Lake Trout from Flathead Lake
Lake Trout Facts
|Science Name:||Salvelinus namaycush|
|Other Names:||Laker, Mackinaw, gray trout, togue|
|Ideal Temp:||50 to 57|
|World Record:||72 lbs NW Terr.|
|Techniques:||medium-tackle, bottom fishing, downrigger|
Fishing areas in Flathead Lake:
- Near Painted Rock
- Around Wild Horse Island
- Woods Bay – off the point
Flathead’s lake trout number in the hundreds of thousands but they are not native to these waters. In an attempt to reduce their population, the Confederated Salish and Kootenai Tribes sponsor a semi-annual fishing tournament called “Mac Days”.
Lake trout (or mackinaw) are primarily fish eaters. They prefer colder water and are usually found near the bottom although they can be found at all depths when the water is cold. Generally fish 30′-100′ deep for smaller (2-5 lb.) lakers and over 100′ deep for larger lake trout but expect lots of mixing of sizes. Generally, look for areas that will concentrate bait fish such as points, sloping areas of large rubble, or flats adjacent to drop-offs or steep slopes. Expansive flats may not hold many fish. A fish finder helps locate likely spots and may locate schools of bait fish or lake trout but lake trout can hold so tight to the bottom most fish finders won’t show them.
Lake trout prefer dim light so the best fishing is dawn to mid-morning with generally slow fishing at mid day and sometimes fishing picks up in the evening. Lake trout are generally easy to catch but they move a lot and action can turn on and off. If you’re not catching fish and can’t see them on the finder move to a
new location. If you think the fish are there, try different lures and colors and vary your techniques.
Lake trout up to 5 pounds eat lots of Mysis shrimp and can be delicious fried, baked, barbecued, or smoked. Fish from 5-10 pounds are much oilier and are best if skinned, trimmed, and cooked to allow juices to drain away. Macs over 10 pounds are very oily (see the consumption guide for eating lake trout included in this brochure).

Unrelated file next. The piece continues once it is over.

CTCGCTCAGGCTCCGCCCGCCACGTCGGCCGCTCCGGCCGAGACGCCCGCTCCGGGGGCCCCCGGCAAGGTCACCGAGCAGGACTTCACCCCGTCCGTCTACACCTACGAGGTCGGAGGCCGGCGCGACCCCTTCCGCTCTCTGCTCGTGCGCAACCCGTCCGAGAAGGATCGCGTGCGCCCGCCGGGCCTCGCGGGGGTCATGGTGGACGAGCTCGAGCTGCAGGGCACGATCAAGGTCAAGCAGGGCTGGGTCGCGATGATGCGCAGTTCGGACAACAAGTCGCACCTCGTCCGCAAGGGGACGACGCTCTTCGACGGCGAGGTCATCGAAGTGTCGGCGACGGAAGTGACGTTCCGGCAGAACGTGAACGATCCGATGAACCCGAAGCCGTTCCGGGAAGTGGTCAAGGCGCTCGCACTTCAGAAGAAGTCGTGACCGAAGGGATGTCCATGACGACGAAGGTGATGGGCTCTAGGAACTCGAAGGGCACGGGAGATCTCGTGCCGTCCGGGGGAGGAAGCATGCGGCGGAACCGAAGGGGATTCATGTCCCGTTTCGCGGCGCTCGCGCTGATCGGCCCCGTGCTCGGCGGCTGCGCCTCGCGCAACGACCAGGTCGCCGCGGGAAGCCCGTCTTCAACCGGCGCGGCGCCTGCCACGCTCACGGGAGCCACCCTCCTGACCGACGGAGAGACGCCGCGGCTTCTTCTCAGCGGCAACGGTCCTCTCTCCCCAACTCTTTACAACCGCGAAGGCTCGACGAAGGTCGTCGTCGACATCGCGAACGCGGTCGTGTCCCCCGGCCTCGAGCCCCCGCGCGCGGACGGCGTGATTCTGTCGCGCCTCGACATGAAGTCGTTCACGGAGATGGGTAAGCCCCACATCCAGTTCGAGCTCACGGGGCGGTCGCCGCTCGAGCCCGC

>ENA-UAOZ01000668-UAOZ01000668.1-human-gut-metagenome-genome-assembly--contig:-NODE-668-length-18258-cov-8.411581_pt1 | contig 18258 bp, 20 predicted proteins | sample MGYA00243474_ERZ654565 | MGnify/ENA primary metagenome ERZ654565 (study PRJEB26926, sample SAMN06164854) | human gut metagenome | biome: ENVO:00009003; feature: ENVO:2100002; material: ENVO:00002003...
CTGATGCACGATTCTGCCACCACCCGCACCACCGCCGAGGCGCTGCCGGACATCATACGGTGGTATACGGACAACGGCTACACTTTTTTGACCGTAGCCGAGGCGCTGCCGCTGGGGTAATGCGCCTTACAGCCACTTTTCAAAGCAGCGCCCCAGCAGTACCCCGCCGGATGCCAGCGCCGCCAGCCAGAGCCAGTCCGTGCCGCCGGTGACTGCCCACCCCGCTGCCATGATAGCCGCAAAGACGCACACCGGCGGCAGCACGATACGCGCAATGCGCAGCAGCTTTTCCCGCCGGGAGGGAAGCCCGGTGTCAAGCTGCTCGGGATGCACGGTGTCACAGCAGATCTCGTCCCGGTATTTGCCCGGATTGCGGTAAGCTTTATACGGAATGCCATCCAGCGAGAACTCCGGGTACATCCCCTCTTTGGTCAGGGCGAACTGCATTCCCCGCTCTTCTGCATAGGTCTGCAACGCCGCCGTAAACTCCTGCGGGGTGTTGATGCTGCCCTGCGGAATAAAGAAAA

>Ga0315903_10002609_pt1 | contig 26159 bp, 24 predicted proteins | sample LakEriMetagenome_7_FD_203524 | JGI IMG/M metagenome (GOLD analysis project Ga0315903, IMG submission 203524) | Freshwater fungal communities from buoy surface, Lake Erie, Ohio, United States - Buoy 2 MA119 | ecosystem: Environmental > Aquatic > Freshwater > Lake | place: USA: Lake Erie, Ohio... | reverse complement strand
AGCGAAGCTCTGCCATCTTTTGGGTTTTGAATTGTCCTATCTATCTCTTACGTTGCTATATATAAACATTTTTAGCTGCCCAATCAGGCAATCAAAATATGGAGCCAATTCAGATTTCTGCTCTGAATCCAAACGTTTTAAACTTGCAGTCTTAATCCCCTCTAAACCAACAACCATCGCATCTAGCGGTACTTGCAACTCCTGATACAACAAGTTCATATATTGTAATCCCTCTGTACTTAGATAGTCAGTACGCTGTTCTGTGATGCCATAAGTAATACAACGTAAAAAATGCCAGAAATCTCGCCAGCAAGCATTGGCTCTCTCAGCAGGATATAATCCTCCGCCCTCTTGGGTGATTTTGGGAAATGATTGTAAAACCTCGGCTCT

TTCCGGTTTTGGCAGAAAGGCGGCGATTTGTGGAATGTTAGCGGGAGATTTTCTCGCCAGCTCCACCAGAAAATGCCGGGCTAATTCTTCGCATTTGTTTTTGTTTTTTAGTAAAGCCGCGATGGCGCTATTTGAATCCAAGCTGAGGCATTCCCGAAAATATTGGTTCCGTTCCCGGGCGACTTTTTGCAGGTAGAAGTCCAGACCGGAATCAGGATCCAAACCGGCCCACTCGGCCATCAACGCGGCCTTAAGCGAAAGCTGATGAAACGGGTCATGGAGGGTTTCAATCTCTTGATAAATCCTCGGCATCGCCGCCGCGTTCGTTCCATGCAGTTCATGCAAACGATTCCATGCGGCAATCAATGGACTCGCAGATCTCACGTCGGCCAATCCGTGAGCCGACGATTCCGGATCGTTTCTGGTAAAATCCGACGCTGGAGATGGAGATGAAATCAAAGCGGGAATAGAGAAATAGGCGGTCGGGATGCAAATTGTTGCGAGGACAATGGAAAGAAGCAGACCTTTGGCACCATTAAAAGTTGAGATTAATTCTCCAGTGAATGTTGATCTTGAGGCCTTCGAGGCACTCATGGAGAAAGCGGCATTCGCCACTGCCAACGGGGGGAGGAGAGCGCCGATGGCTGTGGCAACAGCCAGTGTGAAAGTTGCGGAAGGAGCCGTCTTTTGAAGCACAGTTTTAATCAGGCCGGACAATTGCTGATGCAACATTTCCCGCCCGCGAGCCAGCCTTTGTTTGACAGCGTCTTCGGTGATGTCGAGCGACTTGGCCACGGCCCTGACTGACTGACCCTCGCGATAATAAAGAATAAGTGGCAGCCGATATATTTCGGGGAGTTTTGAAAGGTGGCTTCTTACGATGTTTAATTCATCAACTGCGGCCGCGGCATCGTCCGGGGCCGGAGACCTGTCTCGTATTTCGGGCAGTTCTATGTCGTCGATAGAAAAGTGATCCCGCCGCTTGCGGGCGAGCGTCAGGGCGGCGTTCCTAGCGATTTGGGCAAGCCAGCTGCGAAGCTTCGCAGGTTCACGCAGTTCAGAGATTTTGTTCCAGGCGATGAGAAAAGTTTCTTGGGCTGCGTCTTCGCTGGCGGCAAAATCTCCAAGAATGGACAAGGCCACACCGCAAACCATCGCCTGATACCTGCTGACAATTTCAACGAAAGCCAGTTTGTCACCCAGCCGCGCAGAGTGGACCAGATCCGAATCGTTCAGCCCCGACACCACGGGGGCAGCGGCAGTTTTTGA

Vertical Jigging for Lake Trout
This technique has really revolutionized lake trout fishing since it is simple, productive, and requires little gear. A medium weight spinning or baitcasting outfit with 10-lb. test line will work. Drop the lure to the bottom, reel up about a foot and jig the lure up sharply 1-3 feet and then let it free fall back. Jig every 10-20 seconds. Set the hook hard when you feel a tap or jerk. Often the fish will hit as the lure is dropping so if the line stays slack as the jig is sinking, reel up and strike.
Leadhead jigs with plastic “grub” or “Mr. Twister” style bodies are effective and inexpensive. Use 1/2 oz. to 2 oz. jigheads, going to larger heads as you fish deeper. Use 3″ bodies for 3-5 lb. macs and go to 5″ or larger bodies if you just want big fish. White, chartreuse, and glo-in-the dark are popular colors. You’ll increase bites if you tip the jig with a piece of fish (sucker, Norther pike minnow, or perch) or use scents. Salmonids (trout, salamon, whitefish) are illegal as bait.
Jigging spoons can be good for Lake Trout
Leadagators, Trilobites, Nordics, Crippled Herring, Kastmasters, and Buzz Bombs will all work. White, chartreuse or green, light blue, or glow are popular colors. Scents or tipping with a small piece of fish may help. Woods Bay, Yellow Bay, Blue Bay, and West Shore State Park are reasonably sheltered spots with deep water close to the ramp for smaller boats. Other productive jigging areas are the river mouth, Conrad Point, Painted Rocks/Cedar Island, Wildhorse Island, the Narrows, Finley Point, and Gravel Bay.
Trolling for Lake Trout